III-2. “Collecting and Analyzing Materials Published by Local Communities and Ethnic Minorities in Myanmar: Considering Grassroots Pluralism” (R2 FY2020)

  • Project Leader : Wada Michihiro (Kanda University of International Studies, Department of Asian Languages)
  • Collaborators : Patrick McCormick (Independent Researcher)
  • : Noemi-Tiina Dupertuis (Kyoto University, Graduate School of Asian and African Area Studies)
  • : Kikuchi Taihei (Osaka University, Graduate School of Language and Culture)
  • : Ono Mikiko (Kyoto University, Center for Southeast Asian Studies)

Outline of Research

What materials have been published by local communities and ethnic minorities in Myanmar? This research will collect such publications both in the official language, Burmese, and minority languages, including Shan, Chin, Karen, Pa-O, and Mon, which are not recognized as official languages. Because such materials are mostly sold and distributed in each local community, the project members will collect them during field trips across the country. In addition, we will clarify the trends and conditions of local publications through an analysis of the authors, distribution channels, and publication contents. After being collected, these materials will be sent to Japan to become part of the collection of the Center for Southeast Asian Studies Library, Kyoto University.


The purpose of this research is to collect materials published by local communities and ethnic minorities in Myanmar and to analyze such publishing trends and conditions. Collection of these materials will contribute to research on local histories, ethnicities, religions, and languages in the western part of mainland Southeast Asia. For example, one can find numerous publications regarding local religious histories and legends in Buddhist monasteries, famous pagodas, or Christian churches in each community and area. No libraries in Japan, nor in Myanmar, have endeavored to comprehensively collect such materials published by local communities and in various minority languages. Since 2012, when prepublication censorship was abolished, Myanmar has been experiencing a publication boom. It is meaningful in the long run to collect and keep the results of this boom now for both academia and Myanmar society.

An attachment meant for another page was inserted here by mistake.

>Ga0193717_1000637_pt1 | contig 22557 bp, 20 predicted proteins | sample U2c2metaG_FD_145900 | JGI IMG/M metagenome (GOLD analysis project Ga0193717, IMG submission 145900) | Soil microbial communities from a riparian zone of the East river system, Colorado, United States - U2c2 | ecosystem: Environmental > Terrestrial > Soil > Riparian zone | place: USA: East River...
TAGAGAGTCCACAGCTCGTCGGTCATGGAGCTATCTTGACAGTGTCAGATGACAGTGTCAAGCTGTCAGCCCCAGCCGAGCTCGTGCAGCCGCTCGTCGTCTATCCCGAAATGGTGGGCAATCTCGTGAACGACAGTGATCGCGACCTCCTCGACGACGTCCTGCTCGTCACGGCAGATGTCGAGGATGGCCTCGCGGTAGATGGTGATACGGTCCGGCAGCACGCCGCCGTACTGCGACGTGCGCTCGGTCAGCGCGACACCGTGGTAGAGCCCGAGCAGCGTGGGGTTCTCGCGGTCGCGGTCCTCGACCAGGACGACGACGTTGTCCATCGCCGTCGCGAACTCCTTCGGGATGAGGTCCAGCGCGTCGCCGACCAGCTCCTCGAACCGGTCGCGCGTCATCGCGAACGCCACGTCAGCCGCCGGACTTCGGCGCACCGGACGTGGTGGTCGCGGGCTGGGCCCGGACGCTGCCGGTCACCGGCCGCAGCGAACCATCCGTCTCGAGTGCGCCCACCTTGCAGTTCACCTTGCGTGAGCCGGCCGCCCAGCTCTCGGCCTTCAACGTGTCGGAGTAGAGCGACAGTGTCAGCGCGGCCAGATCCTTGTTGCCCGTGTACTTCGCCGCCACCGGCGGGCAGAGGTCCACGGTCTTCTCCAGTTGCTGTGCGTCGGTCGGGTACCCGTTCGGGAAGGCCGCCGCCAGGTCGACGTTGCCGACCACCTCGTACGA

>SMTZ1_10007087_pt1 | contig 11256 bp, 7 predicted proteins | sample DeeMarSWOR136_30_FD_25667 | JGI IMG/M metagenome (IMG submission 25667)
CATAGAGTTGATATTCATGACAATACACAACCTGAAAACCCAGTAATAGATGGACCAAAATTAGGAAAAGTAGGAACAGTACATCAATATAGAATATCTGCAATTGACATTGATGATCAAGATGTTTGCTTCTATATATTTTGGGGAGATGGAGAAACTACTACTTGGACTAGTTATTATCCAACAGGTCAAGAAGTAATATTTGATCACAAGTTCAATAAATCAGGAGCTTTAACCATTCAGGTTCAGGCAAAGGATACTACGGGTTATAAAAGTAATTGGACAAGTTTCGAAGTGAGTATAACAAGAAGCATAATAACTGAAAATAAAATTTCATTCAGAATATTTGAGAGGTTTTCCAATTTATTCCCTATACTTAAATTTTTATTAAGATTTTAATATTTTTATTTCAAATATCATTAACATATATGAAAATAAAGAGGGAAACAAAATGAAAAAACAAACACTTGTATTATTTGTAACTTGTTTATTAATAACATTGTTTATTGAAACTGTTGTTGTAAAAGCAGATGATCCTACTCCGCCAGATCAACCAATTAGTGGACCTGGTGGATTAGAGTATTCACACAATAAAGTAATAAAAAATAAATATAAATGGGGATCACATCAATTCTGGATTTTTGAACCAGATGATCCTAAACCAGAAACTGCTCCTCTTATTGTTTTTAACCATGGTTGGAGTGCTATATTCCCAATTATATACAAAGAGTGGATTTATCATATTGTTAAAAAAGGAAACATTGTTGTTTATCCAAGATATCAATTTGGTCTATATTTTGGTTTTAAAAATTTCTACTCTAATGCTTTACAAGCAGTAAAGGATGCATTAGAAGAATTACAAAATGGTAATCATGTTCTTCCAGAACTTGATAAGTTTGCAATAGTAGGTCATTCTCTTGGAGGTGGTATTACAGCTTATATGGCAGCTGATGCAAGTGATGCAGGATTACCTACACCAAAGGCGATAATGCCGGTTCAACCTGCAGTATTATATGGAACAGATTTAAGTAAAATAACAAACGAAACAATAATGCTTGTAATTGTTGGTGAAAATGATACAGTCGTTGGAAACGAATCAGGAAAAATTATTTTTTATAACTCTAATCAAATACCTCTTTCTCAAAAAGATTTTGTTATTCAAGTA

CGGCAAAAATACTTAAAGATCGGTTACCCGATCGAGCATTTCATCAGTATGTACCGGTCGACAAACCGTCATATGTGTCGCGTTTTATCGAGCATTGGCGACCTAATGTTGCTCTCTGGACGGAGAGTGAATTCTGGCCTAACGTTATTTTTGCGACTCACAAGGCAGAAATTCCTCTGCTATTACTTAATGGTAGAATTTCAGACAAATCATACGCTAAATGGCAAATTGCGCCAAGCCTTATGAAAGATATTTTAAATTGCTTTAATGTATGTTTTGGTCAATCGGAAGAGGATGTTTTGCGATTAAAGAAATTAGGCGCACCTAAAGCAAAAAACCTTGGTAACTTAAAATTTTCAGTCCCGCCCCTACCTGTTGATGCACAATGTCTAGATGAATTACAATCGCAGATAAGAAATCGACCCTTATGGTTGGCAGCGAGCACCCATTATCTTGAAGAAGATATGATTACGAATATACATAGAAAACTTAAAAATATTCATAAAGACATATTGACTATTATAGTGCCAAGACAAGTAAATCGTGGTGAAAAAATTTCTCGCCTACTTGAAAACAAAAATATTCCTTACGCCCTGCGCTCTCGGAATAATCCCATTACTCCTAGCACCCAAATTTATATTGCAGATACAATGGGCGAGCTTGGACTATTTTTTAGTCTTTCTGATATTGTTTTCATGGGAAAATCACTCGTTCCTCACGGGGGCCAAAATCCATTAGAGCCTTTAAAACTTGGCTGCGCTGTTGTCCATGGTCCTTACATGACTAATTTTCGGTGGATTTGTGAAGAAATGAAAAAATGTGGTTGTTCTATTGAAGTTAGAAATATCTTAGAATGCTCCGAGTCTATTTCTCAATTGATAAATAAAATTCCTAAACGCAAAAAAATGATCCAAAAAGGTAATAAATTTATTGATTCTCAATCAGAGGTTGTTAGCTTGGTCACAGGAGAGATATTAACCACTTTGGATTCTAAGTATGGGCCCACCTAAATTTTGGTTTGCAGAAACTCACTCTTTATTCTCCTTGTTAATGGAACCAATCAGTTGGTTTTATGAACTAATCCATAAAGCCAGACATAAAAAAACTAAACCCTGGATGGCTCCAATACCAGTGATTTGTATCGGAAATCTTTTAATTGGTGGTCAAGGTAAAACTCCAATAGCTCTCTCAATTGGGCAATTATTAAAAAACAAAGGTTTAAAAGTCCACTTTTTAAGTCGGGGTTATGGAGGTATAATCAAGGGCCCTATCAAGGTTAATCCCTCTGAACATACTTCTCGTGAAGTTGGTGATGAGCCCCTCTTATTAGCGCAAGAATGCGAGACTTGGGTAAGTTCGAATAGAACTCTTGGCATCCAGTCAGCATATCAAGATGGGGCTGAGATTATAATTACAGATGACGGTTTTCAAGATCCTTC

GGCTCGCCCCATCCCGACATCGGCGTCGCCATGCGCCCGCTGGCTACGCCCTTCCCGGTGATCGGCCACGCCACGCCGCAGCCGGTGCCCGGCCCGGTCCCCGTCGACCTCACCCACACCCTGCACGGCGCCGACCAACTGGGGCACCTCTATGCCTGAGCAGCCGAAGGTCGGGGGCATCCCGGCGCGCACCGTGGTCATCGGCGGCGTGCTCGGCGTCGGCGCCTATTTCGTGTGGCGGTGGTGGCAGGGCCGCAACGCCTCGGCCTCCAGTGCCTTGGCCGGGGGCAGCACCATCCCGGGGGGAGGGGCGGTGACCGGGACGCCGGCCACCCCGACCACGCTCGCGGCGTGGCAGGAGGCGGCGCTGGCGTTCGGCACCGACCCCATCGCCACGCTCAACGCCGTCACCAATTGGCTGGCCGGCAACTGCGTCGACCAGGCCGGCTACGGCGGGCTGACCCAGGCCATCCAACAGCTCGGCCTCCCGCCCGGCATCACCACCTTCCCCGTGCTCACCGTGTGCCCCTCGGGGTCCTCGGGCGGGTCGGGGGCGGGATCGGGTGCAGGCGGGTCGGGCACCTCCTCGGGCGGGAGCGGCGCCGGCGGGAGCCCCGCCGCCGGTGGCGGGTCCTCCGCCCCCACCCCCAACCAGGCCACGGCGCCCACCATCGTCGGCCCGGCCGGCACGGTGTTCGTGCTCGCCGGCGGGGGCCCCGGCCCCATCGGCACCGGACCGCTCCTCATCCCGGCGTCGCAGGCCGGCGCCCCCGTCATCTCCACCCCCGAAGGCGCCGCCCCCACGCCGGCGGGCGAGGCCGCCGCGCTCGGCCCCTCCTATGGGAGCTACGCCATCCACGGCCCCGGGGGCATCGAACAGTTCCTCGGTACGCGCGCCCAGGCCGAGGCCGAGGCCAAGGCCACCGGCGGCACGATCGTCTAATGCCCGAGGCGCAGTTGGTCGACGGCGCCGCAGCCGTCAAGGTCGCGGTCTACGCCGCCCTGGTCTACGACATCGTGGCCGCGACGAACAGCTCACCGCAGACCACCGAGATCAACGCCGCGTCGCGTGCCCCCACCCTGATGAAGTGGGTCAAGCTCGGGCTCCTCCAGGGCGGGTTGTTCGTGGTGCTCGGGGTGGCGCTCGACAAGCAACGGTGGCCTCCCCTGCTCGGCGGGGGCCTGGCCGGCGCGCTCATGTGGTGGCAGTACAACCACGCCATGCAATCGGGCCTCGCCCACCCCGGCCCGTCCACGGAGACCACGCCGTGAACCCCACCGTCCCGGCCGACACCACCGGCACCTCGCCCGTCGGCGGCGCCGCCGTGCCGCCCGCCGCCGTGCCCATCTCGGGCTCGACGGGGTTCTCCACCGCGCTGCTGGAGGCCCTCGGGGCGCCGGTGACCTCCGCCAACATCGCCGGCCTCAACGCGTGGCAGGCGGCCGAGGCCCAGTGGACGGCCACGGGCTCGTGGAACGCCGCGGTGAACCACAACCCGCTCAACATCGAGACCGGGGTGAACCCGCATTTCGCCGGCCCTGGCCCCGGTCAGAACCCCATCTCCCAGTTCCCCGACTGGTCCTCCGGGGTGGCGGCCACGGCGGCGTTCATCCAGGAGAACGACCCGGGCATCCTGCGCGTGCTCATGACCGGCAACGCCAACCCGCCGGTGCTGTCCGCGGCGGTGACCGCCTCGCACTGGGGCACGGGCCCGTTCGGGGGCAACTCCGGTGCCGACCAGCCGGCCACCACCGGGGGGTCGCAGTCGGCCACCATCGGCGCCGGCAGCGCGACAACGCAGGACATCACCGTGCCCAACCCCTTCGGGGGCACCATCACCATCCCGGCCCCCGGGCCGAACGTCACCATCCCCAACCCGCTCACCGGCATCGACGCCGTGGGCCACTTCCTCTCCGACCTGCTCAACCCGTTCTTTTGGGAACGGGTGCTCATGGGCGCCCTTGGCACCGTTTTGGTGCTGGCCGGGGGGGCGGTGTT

Analyzing publications in minority languages is also a key to forecasting the future of diversity in Myanmar. This study will be conducted from the perspective of “grassroots pluralism,” which is not a state policy, but rather the entire body of relatively small publication practices by the diverse minority language users. Although in Myanmar minority language education of the next generation at public schools is a subject of significant political debate, it may not be sufficient to discuss minority language use as an issue of identity politics only, which can lead to political actions to demand group rights. While private publishing in minority languages is not necessarily an endeavor to secure political rights, it is a practice that will maintain, generate, and reproduce each language community, which can lead to linguistic nationalism. To better understand the state of linguistic diversity and various linguistic nationalisms in Myanmar, it is necessary to clarify how, when, where, and by whom the books, journals, and other materials in various minority languages have been written, published, sold, distributed, bought, and read. This research will not only collect publications in various languages, but also provide broader insights into their making and distribution processes by conducting interviews with concerned persons.

Headquarters of the Chin Association for Christian Communication, the main distributor of books in Lai language (Hakha, Chin State)

Books written by an Abbot in Mon language sold at a Buddhist monastery in Mon State